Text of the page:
What a wonderful time of the year this is to be celebrating centuries. Unless of course we consider another kind of 100, that being the number of deaths from drowning in this country, this year. That milestone was reached just two days ago, when a 50-year-old man was caught in a rip near Gisborne and died at the scene despite attempts to revive him. He was the sixth victim since Christmas Day of what was once known as "the New Zealand death".
I'm writing this on a beach, lucky me, with my own children and extended family splashing about in a full tide on a clear summer's day. I can only imagine what it would be like to lose a loved one in the water, to watch on helplessly as they are dragged out by some invisible, menacing ocean current, only to disappear after a desperate and horrific struggle. Drowning, I can tell you, is not the way I would wish to go.
I have had my share of scary moments in the water. I know, for instance, what it feels like to be caught in the deadly grip of an undertow and dragged several hundred metres from shore. I know, also, what it is like to flail about in the hissing foam of a set of large west coast waves, wondering if my breath will hold for another fight to the surface. I know, too, what it is like to pull someone from the water.
I know these things because I grew up at a beach. Moreover I know these things because when I was 8 I joined the Ruakaka Surf Club as a nipper and for the next 10 summers I spent almost every moment of my summer holidays at the club, or at any number of other clubs, competing against other kids my age, learning how not to drown and, most importantly, learning how to prevent others from drowning. It was the single best childhood I could have imagined. The only downside was that I occasionally had to wear Speedos, but at least you now know how I got my nickname.
Alas, my connection with the sport and with the service has lapsed in my adult years, but not a summer passes without me thinking about those endless days at the beach, and without me feeling immensely thankful that there are an amazing number of well trained volunteer and professional lifeguards looking out for us. As far as community services go - and surf lifesaving is very much a community service, in large part reliant upon the generosity of the community - I can't think of one better. Both of my children's grandfathers were surf lifesavers. One picked up a national title, the other picked up a wife. Not a bad return just for hanging out on a beach, really.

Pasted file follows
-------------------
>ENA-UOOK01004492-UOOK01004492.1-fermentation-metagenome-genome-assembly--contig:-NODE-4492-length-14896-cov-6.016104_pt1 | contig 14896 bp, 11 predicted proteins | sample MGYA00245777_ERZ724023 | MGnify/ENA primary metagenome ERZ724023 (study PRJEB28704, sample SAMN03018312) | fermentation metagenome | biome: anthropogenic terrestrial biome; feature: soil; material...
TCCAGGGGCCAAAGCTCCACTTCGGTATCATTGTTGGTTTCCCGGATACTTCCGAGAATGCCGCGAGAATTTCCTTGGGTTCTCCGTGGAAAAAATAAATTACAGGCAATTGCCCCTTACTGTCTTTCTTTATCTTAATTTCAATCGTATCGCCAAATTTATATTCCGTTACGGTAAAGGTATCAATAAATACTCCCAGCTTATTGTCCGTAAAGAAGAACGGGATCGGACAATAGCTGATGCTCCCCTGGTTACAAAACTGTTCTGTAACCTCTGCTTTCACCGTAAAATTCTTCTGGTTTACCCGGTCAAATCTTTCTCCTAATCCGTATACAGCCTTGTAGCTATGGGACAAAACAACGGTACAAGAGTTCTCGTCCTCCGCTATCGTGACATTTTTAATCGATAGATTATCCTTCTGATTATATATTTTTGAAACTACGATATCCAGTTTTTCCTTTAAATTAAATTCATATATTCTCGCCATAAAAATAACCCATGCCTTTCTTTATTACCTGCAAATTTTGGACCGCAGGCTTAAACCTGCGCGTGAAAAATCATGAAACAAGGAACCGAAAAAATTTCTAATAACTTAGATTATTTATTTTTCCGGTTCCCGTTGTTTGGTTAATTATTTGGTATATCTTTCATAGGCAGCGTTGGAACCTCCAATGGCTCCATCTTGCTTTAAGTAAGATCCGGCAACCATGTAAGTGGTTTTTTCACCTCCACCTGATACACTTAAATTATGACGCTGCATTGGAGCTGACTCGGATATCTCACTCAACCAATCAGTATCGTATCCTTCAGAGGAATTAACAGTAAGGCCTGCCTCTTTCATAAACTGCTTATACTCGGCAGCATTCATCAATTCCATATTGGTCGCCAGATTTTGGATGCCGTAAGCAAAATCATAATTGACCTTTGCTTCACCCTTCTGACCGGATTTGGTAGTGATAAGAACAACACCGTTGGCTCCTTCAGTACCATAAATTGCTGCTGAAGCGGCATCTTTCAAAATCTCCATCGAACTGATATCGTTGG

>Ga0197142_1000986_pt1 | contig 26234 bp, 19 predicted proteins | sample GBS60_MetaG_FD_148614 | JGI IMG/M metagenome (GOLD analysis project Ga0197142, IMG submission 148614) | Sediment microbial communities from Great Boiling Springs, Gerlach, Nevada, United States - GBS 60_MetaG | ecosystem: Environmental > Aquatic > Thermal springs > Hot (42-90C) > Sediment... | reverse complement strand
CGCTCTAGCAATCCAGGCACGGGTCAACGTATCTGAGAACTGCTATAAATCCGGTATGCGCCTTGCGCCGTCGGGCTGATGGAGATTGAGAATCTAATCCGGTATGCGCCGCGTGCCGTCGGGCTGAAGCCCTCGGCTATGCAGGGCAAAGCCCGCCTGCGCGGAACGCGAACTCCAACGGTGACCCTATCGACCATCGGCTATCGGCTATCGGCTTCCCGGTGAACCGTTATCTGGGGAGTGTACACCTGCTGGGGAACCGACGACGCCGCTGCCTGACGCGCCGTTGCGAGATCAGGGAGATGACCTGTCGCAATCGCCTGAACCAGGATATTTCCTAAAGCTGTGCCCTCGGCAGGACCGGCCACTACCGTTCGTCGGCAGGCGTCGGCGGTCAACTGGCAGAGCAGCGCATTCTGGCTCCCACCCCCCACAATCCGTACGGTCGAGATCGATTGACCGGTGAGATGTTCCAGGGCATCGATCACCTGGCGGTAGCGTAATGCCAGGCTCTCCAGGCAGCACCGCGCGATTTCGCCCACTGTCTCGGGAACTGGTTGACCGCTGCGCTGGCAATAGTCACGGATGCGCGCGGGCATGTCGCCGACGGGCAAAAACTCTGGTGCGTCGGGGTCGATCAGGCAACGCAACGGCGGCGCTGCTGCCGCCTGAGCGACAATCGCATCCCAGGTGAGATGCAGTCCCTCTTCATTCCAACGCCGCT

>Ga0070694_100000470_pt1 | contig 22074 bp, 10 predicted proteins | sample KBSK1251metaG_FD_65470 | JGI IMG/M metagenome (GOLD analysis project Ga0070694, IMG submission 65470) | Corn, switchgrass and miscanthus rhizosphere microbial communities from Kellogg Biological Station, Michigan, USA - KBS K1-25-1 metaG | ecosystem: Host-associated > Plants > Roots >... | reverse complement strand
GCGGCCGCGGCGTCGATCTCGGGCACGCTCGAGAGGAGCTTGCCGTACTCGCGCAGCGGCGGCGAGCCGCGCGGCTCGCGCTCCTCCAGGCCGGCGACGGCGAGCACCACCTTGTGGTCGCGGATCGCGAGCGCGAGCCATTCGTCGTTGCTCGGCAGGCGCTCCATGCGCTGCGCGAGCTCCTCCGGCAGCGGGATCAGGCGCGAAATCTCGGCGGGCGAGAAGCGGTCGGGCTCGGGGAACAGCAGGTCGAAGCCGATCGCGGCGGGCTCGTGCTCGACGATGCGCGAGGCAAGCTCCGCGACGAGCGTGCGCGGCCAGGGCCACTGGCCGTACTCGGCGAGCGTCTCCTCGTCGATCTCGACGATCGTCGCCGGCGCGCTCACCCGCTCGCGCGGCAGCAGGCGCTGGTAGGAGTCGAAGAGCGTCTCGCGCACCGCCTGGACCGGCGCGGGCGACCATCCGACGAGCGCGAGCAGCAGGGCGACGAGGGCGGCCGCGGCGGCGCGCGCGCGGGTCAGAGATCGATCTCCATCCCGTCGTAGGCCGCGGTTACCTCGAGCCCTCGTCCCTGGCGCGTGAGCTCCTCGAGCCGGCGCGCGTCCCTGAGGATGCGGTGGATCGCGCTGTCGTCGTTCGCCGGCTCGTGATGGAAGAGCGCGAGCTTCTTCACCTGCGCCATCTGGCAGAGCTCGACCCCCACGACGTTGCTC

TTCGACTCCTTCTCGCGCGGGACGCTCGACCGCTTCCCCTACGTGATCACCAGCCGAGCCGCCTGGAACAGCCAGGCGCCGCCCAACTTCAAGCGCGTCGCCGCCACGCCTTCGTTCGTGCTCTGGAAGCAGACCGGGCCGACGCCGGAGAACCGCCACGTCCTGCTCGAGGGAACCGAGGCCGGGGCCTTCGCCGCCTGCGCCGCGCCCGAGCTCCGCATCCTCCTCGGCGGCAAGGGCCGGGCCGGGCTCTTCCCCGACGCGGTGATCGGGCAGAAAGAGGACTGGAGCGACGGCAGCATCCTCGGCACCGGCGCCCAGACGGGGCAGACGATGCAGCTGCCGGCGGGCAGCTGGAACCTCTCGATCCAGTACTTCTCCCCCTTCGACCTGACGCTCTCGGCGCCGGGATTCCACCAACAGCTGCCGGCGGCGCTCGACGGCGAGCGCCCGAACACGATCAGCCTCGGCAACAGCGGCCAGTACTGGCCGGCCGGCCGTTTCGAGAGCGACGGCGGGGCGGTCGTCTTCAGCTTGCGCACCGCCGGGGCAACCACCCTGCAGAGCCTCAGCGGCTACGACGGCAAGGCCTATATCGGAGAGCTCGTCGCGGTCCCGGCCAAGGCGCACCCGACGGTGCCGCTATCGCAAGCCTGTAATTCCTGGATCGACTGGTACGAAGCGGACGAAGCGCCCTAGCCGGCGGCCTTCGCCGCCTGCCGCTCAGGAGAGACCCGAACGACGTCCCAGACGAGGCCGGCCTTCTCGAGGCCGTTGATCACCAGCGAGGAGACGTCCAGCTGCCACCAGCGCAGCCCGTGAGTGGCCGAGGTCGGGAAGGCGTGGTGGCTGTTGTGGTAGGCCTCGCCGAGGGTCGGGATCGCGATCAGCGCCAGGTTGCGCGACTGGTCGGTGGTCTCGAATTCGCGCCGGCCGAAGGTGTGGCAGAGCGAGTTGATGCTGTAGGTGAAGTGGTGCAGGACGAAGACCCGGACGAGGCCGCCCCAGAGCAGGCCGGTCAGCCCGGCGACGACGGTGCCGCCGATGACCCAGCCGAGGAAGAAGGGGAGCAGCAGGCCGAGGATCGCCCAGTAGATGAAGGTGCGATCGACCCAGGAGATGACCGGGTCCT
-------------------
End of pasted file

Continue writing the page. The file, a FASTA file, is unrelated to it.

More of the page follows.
According to statistics supplied by Surf Lifesaving Northern Region, the organisation responsible for surf clubs from Raglan to Ahipara, club members have so far this year undertaken more than 80,000 hours of patrol, provided first aid to close to 1000 beachgoers, launched 210 searches, completed 33,000 preventative actions (a kind of preemptive strike made upon spotting the potential for danger) and successfully rescued 474 people.
To put it another way, surf lifesavers in this district have kept more than 125,000 people out of harm's way and have, with absolutely no exaggeration, saved 474 lives. And yet, this legion of volunteers and the small administrative team that binds them to a common and incredible cause, will once again start the New Year desperate for funding. Can you believe that?
Not every beautiful beach in this region is protected by the service (and what a shame that is) but we should all be thankful that many of our most popular spots are. You can bet that every one of the active lifeguards in this region, and around the country, will be saddened by this nation's tragic and frankly embarrassing drowning toll, and will be doing their best every day over summer to make sure this year's toll doesn't reach 101.
You can also bet that every club in the country would be happy to welcome new members - I have two boys lined up already - and if Speedos aren't your thing (not that they're compulsory, thank goodness), a donation will do.